Avoiding overwhelm over the holidays

Avoiding overwhelm over the holidays

  1. Lower your expectations

Too often we put so much pressure on ourselves to have (and ensure others have) the perfect Christmas or New Year’s Eve that we end up stressed, frazzled and disappointed. What would it be like actively to set a lower expectation for your family this year? What if you were define a “good Christmas” as simply sharing a meal with your family (whether it’s a Nigellaesque feast, an overcooked turkey, or emergency take-away); enjoying some time off work to play with your kids (even if they squabble a bit); and finding a few hours to read a book (even if you have to get up a bit early to get that quiet time).

  1. Know where your responsibility stops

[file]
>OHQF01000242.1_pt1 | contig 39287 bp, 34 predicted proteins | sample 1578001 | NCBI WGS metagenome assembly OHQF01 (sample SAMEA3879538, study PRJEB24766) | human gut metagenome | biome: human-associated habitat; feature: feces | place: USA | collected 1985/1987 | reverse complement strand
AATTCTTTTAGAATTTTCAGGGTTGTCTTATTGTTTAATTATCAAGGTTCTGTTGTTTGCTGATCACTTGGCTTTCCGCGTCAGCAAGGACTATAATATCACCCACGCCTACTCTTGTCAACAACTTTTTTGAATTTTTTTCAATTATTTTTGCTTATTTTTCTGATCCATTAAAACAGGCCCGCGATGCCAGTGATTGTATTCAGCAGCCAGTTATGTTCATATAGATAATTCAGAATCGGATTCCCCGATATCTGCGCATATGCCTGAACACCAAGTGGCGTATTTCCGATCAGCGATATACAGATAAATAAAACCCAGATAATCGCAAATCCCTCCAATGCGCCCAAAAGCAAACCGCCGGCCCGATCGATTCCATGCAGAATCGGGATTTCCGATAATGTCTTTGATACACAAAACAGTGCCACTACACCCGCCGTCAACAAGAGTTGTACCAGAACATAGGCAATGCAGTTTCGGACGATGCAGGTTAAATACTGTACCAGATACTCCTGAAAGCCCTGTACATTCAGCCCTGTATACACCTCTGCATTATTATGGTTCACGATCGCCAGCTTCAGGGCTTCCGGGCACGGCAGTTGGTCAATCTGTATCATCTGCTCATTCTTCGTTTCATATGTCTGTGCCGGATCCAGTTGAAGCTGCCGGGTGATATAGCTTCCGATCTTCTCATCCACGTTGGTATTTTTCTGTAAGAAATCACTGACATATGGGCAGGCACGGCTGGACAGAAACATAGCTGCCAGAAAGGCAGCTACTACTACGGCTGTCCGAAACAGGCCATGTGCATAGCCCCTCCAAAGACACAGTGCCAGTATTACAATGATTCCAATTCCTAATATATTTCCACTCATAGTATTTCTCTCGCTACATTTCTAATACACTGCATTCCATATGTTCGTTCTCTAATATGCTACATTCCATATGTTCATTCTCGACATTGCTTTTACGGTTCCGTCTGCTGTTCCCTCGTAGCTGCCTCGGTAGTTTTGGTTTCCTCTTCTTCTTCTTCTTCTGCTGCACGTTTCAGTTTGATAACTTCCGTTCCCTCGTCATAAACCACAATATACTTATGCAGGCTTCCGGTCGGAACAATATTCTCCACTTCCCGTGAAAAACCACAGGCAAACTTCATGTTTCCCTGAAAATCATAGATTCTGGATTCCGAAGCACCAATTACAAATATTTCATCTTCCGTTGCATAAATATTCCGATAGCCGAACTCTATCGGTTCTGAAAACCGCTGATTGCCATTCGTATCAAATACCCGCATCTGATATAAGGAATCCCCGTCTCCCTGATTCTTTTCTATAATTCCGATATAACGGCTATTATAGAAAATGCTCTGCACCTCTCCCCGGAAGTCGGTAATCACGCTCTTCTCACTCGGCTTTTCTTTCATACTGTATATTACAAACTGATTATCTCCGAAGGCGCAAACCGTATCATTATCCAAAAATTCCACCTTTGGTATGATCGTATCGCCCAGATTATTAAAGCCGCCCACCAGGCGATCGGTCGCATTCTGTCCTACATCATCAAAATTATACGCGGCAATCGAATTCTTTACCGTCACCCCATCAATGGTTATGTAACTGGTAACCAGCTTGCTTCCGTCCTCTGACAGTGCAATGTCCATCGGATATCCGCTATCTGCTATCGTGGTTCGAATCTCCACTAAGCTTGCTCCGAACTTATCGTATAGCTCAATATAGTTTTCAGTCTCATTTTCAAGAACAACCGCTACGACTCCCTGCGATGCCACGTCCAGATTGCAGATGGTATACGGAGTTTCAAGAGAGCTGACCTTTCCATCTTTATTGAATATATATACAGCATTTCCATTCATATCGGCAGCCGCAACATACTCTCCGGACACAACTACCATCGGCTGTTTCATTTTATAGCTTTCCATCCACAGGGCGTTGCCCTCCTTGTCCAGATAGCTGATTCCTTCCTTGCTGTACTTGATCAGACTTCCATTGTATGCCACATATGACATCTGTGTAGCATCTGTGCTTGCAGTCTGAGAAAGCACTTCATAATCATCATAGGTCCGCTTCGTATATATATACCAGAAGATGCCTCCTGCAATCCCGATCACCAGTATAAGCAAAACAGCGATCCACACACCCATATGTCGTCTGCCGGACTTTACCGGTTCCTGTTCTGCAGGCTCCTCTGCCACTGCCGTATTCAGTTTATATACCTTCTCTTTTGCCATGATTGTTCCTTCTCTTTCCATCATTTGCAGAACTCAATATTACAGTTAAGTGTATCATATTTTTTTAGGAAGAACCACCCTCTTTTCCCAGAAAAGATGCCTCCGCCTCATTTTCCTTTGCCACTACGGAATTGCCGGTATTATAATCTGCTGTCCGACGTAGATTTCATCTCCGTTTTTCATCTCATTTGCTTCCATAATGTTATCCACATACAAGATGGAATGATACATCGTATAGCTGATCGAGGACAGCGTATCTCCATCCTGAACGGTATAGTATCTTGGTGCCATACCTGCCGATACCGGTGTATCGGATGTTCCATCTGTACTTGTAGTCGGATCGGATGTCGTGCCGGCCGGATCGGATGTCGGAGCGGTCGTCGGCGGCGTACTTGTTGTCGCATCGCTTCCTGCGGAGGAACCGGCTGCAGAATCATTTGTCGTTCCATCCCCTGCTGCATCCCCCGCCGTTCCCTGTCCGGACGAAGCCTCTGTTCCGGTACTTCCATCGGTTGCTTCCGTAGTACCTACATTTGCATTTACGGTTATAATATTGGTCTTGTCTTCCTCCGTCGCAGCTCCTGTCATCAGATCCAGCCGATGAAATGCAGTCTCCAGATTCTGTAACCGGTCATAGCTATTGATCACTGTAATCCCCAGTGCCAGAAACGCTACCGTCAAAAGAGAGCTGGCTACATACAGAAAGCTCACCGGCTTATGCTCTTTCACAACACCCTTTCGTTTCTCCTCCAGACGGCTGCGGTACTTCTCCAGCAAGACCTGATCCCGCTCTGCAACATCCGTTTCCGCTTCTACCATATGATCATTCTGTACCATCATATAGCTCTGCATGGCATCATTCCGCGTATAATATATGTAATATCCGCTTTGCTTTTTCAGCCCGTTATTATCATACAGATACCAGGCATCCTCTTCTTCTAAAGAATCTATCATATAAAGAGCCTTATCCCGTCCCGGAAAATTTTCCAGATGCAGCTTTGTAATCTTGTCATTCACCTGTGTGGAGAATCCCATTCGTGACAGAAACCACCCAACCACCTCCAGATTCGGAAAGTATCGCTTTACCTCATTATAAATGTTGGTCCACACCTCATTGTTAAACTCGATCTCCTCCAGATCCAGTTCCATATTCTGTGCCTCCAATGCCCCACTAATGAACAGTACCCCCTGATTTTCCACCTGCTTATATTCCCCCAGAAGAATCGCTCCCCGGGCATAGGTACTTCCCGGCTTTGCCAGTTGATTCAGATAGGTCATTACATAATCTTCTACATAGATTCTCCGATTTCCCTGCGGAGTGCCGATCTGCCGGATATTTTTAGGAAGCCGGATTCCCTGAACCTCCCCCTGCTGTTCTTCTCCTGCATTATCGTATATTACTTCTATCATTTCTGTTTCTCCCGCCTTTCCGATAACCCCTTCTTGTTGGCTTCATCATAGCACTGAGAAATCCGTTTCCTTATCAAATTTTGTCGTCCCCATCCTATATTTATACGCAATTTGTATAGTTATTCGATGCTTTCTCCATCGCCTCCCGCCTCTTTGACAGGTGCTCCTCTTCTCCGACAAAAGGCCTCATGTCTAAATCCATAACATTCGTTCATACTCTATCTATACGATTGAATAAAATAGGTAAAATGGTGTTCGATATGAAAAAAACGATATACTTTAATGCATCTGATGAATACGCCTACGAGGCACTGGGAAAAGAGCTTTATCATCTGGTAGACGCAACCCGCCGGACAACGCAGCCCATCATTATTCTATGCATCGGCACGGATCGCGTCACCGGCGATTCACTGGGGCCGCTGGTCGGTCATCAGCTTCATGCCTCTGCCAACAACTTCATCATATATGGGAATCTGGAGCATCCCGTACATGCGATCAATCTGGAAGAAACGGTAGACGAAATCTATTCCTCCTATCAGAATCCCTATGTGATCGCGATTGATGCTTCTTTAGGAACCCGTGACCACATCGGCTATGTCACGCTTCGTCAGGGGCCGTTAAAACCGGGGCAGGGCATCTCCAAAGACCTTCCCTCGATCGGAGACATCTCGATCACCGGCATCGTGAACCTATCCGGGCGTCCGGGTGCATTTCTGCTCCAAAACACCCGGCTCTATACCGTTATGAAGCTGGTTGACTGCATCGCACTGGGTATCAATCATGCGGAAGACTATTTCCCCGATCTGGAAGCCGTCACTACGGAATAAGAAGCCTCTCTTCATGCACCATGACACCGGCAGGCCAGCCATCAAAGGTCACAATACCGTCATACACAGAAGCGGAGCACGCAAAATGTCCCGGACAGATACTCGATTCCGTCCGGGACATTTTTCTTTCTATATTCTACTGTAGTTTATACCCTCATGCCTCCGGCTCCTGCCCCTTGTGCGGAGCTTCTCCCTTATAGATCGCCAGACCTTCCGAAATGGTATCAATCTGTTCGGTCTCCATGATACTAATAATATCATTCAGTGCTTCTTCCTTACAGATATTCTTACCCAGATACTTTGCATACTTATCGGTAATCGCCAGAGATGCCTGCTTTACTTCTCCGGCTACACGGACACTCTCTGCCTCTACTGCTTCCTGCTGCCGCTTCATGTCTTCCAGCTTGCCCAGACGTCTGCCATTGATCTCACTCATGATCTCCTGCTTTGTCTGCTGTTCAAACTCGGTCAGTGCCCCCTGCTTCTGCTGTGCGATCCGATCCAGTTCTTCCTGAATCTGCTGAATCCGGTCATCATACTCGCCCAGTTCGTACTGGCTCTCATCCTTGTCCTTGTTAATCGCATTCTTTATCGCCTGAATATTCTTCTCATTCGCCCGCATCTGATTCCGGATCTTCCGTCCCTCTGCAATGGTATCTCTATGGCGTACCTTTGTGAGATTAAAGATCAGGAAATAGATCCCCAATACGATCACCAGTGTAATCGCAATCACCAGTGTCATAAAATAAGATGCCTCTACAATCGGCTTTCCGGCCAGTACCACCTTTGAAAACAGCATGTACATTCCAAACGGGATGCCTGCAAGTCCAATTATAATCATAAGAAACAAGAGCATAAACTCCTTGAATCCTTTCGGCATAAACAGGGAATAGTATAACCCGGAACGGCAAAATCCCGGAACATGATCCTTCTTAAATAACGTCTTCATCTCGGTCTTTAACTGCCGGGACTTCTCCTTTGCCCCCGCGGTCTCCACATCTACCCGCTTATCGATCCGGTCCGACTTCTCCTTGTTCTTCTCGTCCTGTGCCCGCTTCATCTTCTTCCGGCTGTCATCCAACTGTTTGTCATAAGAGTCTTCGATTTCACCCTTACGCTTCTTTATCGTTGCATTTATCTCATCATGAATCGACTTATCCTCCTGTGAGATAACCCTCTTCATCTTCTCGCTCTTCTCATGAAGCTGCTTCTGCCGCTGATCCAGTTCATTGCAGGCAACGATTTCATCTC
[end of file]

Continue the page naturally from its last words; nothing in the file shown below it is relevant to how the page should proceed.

You are not responsible for ensuring your family has a good time. Read that again. Sure, you might be in charge of food, or you might be the one who deals with the kids’ presents, and those are definitely responsibilities with a capital R but, in the end, whether or not people enjoy the effort you make is up to them. You can lead a horse to the eggnog but you cannot make it drink…

  1. Get a little grateful

It’s so easy to let the season go by in a rush of wrapping up work, getting things done, paying visits, shopping, and attending events without stopping to appreciate all the gifts it offers. Over the holidays, take a moment at the end of every day to feel gratitude for all you have, even if – in fact, especially if – you currently feel like moving to a desert island at the earliest opportunity. Take a moment to, if possible, step outside, look up at the stars and genuinely count your blessings. When you go back inside, you’ll be able to see the noisy kids, grumpy father-in-law, slightly wonky tree, and rather cramped sitting room through very different eyes.